Page:Mammals of Australia (Gould), introduction.djvu/23

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6
INTRODUCTION.

pleistocene, intersected by creeks, in the plains of Darling Downs, Australia.

"The same formation has yielded evidence of a somewhat smaller extinct herbivorous genus (Nototherium), combining, with essential affinities to Macropus, some of the characters of the Koala (Phascolarctos). The writer has recently communicated descriptions and figures of the entire skull of the Nototherium Mitchelli to the Geological Society of London. The genus Phascolomys was at the same period represented by a Wombat (P. gigas) of the magnitude of a Tapir. The pleistocene marsupial Carnivora presented the usual relations of size and power to the Herbivora whose undue increase they had to check."

In another work, Prof. Owen represents an almost entire skull, with part of the lower jaw, of an animal (Thylacoleo) rivalling the Lion in size, the marsupial character of which is demonstrated by the position of the lacrymal foramen in front of the orbit, by the palatal vacuity, by the loose tympanic bone, by the development of the tympanic bulla in the alisphenoid, by the very small relative size of the brain, and other characters. "The carnassial tooth is 2 inches 3 lines in longitudinal extent, or nearly double the size of that in the Lion. The upper tubercular tooth resembles, in its smallness and position, that in the placental Felines. But in the lower jaw the carnassial is succeeded by two very small tubercular teeth, as in Plagiaulax; and there is a socket close to the symphysis of the lower jaw of Thylacoleo, which indicates that the canine may have terminated the dental series there, and have afforded an additional feature of resemblance to the Plagiaulax."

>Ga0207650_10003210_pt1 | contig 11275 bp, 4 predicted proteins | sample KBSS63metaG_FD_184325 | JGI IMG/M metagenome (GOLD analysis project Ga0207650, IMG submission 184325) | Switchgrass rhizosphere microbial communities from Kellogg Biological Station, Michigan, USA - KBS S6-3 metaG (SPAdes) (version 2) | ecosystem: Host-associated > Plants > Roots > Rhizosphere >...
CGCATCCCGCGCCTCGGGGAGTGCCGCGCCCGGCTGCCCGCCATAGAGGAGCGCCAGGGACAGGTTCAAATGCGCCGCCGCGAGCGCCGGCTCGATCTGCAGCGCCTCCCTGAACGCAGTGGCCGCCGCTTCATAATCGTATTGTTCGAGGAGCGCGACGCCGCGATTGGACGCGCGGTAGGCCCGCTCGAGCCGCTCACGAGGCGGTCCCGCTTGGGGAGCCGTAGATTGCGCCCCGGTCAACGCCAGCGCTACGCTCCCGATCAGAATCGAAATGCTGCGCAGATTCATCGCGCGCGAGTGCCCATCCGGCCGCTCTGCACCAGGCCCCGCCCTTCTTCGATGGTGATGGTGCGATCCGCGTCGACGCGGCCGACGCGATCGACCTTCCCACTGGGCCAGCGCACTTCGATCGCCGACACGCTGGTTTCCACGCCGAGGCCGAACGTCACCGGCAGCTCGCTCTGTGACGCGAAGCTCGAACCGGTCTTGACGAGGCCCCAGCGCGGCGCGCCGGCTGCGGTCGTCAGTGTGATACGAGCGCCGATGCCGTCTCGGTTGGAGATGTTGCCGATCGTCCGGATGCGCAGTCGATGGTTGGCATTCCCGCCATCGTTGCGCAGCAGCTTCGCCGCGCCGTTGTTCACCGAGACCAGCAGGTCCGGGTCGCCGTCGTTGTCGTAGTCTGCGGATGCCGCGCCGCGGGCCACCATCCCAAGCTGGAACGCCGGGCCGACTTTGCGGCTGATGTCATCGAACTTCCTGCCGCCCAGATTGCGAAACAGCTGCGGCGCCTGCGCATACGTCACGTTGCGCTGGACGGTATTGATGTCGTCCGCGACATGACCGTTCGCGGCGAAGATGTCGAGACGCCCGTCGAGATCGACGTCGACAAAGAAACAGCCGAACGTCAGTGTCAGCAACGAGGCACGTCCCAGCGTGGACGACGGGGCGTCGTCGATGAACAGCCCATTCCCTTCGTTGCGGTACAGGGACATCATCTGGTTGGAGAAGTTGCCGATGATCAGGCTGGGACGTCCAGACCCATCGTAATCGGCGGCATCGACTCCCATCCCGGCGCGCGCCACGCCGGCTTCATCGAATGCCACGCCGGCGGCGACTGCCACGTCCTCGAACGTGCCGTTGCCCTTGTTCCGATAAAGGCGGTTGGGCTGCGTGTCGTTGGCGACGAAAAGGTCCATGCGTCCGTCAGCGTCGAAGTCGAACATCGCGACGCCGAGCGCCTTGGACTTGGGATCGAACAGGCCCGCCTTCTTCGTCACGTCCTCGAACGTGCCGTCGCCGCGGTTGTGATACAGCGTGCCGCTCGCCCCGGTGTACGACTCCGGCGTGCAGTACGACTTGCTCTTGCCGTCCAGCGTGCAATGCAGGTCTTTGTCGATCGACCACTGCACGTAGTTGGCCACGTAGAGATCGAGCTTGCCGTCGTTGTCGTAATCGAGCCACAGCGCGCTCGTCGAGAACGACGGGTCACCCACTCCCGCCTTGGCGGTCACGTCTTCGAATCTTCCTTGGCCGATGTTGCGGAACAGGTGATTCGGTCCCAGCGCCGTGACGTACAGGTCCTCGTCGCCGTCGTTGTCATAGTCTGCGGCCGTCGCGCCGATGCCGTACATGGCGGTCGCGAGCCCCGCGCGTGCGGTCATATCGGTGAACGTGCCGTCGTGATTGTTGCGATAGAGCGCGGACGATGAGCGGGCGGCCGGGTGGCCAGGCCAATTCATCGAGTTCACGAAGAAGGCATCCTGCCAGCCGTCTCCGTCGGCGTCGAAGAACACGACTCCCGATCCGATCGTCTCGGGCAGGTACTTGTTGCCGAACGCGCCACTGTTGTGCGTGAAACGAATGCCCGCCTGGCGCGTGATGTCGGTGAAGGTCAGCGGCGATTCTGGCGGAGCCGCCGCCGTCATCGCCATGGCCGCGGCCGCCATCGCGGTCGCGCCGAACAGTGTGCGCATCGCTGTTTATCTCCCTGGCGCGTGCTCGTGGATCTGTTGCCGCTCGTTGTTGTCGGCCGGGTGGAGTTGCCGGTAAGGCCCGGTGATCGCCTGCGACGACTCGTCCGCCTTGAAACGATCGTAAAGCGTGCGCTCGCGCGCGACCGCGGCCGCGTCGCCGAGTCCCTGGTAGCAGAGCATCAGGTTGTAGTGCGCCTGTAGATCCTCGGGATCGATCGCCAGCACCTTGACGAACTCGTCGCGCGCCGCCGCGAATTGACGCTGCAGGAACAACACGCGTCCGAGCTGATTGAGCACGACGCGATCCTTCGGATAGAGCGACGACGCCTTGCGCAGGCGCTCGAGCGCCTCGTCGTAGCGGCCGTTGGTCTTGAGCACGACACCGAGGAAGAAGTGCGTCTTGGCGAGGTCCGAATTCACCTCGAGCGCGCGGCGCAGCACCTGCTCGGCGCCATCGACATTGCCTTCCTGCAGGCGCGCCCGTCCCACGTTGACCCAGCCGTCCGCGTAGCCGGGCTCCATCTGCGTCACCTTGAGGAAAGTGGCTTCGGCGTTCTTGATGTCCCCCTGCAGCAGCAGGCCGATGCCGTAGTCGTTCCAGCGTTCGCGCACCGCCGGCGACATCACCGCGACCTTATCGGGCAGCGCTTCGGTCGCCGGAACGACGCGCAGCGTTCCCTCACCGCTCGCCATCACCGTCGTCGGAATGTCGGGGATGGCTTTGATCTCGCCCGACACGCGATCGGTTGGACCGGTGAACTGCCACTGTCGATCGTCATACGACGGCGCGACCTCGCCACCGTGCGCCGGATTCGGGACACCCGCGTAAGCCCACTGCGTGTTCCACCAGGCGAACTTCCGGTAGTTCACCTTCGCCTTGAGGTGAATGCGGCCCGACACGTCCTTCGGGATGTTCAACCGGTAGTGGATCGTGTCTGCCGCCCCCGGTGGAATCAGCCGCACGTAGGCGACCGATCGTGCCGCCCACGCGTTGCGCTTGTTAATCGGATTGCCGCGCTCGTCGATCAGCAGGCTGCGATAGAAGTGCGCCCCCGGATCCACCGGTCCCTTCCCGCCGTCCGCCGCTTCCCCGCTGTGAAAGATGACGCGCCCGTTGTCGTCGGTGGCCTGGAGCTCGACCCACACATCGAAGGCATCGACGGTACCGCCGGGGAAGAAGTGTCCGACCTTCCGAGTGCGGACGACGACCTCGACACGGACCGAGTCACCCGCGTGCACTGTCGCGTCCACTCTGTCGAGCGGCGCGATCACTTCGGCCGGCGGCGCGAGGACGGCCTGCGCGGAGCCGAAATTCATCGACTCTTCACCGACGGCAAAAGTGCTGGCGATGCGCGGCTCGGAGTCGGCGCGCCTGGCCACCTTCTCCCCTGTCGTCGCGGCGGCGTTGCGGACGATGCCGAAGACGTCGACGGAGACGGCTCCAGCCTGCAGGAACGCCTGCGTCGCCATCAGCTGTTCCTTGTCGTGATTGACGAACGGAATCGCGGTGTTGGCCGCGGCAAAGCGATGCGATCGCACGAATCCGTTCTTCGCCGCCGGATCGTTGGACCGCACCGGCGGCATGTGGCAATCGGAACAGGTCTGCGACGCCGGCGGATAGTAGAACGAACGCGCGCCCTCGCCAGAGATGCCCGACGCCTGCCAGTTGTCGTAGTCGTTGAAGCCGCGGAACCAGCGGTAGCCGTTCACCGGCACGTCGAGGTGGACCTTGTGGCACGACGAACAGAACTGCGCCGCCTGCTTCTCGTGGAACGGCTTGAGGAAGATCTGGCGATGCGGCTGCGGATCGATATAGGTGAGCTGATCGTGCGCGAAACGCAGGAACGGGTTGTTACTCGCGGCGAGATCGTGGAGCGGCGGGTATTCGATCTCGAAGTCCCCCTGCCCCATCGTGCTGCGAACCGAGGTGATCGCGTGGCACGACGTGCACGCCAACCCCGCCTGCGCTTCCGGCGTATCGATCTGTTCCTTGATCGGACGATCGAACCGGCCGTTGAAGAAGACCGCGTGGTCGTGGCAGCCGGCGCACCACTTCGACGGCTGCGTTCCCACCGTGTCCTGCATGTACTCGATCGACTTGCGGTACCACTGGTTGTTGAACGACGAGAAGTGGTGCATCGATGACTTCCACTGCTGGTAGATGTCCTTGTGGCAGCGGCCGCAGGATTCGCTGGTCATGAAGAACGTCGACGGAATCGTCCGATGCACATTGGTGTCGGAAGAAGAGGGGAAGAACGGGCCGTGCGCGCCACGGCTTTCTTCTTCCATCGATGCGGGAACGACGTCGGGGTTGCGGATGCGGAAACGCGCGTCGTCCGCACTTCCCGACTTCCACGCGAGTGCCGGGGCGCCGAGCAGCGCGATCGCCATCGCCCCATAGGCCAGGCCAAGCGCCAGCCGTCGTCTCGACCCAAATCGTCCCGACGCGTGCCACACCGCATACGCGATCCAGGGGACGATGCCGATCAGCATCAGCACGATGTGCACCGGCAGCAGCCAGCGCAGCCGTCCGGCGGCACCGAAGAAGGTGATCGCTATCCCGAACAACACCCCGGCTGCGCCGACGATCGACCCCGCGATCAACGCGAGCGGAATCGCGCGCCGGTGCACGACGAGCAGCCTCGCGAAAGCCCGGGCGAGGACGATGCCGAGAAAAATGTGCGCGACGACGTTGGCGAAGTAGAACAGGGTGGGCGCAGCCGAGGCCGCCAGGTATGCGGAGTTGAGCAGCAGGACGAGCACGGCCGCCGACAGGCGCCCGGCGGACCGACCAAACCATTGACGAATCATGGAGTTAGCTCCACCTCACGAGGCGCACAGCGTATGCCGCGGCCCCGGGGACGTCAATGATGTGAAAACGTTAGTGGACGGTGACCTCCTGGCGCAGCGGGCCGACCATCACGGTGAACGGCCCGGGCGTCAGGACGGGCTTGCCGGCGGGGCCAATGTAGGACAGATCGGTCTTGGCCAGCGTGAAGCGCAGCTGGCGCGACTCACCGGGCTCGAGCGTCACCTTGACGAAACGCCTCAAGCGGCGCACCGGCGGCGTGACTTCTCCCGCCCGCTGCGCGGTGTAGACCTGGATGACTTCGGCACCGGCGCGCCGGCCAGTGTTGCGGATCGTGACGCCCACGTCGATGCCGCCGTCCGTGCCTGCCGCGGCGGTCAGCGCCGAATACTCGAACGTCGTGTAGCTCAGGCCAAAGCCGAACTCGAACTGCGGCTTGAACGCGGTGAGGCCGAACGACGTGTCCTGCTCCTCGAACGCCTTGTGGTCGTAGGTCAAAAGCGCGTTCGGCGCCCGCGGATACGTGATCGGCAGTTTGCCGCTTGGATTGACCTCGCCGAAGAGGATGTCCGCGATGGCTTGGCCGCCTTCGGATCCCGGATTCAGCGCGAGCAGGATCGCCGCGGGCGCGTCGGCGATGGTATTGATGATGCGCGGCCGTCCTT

As might naturally be expected, the climate of a country which extends over more than 30 degrees of latitude is very much diversified. Cape York and Arnheim's Land are as near 11° south as possible, while Wilson's Promontory, in Victoria, reaches 39°, and the southern part of Tasmania 44½°. The parts of Australia approaching the Tropic differ very considerably from its southern portions; for, lying more to the north, the latter